by Steven Brust

Cover image

Series: Vlad Taltos #9
Publisher: Tor
Copyright: July 2001
Printing: December 2002
ISBN: 0-8125-8917-3
Format: Mass market
Pages: 255

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Issola is the ninth book of the Vlad Taltos series and continues the main storyline, rather than filling in earlier events. It's therefore a direct sequel to Orca, but it takes place a while later and refers to past events only obliquely. It's probably possible to start the series here at a pinch, although I recommend reading the earlier books first.

This is more like it. I found Issola much more satisfying than Dragon: we keep the development in Vlad's character, we're back to a plot directly involving magic, Vlad's Dragon friends play a large role, and we get quite a bit more detail about the world background. For once, Vlad finally asks for and gets an explanation rather than telling everyone to skip the details, and the result is an eye-opening history lesson from Sethra Lavode that clears up several mysteries about the order of the Dragaeran universe.

The flaw in this, unfortunately, is that in creating some major villains and a science fiction explanation for Vlad's universe, Brust turns to a race that struck me as a science fiction cliche. The Jenoine simply aren't as interesting as the rest of Brust's mythology, and at times they and the strangely artificial world on which Vlad finds himself for much of the book felt like something out of an old Star Trek episode. It's a bad sign when I'm picturing 1960s special effects when reading settings and villain descriptions.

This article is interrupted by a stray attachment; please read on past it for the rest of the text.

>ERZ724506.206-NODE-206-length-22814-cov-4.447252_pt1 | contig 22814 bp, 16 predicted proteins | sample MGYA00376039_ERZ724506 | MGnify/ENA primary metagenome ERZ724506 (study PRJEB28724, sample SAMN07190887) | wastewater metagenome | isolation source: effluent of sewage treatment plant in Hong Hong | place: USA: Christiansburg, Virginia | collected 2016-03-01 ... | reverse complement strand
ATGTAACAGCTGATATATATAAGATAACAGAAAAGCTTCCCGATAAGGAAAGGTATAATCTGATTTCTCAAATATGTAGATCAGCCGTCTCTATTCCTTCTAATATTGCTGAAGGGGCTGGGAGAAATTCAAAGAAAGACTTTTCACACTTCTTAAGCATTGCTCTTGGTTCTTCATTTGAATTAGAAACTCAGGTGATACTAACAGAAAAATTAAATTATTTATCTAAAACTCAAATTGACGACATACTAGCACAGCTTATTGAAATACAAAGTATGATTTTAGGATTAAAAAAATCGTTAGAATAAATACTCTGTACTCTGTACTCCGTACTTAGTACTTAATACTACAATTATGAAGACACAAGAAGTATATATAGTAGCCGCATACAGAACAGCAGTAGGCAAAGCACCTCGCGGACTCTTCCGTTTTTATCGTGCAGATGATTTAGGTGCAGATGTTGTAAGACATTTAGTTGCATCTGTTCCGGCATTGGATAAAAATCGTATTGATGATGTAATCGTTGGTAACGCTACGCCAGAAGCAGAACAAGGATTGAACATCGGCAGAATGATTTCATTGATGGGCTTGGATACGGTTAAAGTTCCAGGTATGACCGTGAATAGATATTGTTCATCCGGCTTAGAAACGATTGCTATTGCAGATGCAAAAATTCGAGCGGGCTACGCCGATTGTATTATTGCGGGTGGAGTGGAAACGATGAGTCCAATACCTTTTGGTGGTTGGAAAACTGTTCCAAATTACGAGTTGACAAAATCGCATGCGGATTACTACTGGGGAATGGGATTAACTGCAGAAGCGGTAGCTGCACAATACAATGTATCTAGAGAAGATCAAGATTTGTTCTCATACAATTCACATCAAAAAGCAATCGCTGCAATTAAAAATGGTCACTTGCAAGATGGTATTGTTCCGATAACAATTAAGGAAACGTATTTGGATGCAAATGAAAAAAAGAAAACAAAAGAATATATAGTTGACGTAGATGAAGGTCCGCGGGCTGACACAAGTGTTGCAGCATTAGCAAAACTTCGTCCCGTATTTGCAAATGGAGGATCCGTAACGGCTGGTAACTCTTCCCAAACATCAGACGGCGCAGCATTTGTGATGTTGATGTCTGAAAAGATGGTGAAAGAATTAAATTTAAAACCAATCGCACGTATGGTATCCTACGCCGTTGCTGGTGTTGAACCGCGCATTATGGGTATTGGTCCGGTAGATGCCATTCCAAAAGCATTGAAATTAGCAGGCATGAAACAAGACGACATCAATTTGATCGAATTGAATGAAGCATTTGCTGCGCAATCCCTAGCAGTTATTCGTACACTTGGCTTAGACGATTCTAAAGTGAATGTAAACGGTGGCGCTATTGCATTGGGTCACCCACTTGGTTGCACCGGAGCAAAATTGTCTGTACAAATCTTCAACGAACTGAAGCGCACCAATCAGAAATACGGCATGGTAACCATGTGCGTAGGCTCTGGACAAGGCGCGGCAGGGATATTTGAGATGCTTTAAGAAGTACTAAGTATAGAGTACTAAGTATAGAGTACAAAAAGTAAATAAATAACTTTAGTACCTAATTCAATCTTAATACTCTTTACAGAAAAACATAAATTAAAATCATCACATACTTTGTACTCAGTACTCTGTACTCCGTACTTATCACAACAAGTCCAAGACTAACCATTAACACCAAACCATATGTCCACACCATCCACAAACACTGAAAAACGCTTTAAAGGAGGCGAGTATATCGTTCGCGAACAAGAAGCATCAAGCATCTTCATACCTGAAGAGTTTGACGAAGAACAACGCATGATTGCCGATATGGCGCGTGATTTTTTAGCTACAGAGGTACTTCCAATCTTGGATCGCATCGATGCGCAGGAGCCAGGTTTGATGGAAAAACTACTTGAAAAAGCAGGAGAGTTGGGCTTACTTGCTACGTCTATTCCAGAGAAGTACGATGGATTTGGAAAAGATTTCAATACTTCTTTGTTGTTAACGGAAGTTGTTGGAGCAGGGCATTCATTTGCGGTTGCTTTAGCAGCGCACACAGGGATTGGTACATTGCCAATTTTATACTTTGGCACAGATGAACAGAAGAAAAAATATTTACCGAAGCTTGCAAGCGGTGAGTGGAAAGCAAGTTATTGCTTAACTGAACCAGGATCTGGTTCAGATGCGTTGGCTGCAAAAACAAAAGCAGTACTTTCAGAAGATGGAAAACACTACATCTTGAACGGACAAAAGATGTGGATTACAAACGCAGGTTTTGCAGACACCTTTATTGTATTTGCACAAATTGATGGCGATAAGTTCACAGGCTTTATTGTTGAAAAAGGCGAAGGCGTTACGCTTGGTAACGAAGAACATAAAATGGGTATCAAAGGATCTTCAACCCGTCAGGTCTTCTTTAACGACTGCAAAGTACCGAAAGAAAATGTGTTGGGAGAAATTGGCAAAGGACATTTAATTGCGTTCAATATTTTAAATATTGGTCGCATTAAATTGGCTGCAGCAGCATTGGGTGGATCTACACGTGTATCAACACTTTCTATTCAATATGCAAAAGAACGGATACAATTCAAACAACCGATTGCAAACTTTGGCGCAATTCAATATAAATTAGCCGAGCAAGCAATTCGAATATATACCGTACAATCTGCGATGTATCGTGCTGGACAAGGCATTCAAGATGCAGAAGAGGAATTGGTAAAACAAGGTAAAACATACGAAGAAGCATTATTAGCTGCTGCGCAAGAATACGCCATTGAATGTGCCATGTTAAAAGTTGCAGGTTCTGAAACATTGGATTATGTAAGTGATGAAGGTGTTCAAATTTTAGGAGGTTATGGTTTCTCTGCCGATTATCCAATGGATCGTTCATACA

Brust makes up for it, though, with his lovely portrayal of gods, particularly of Verra. She is an excellent character. Her attitude towards Vlad and towards the Dragaerans and the way that she affects conversation has just enough power and authority to validate the Easterner perspective, with just enough fallible characterization to validate the Dragaeran perspective. We also find out considerably more about Lady Teldra in this story (she is the Issola for which the book is titled), and she makes even the Jenoine more interesting by interacting with them. Despite a bit of a clunker of a puzzle world, I was more engrossed in this story than most of the books of this series. The ending is exceptional, providing not only a satisfying fight scene and an opportunity for Vlad to be clever but some sharp emotion, a great bit of magic and world mythology, an excellent plot seed for future stories, and a breakthrough in the stasis that's dominated the main plot of the series since Phoenix.

I can see why people prefer Orca, and I still have to give it a slight edge as my favorite of the series, but I enjoy the magic-intensive plots and world background as much or more than Vlad doing his Jhereg thing. When Brust bothers to explain his world background, he does a great job with world-building, even with a few sour notes like the Jenoine (and even the Jenoine have some neat bits and potential for improvement). I think this series is getting better as it goes along, which is remarkable thing to say after the ninth book. (It helps that Brust keeps each book under 300 pages and tells a tight story, rather than sprawling out and revealing all of his neat ideas early.) If he can keep this up while dropping the Star Trek feeling, the next book should be even better.

Followed by Dzur.

Rating: 8 out of 10

Reviewed: 2008-10-22

Last spun 2022-02-06 from thread modified 2013-01-04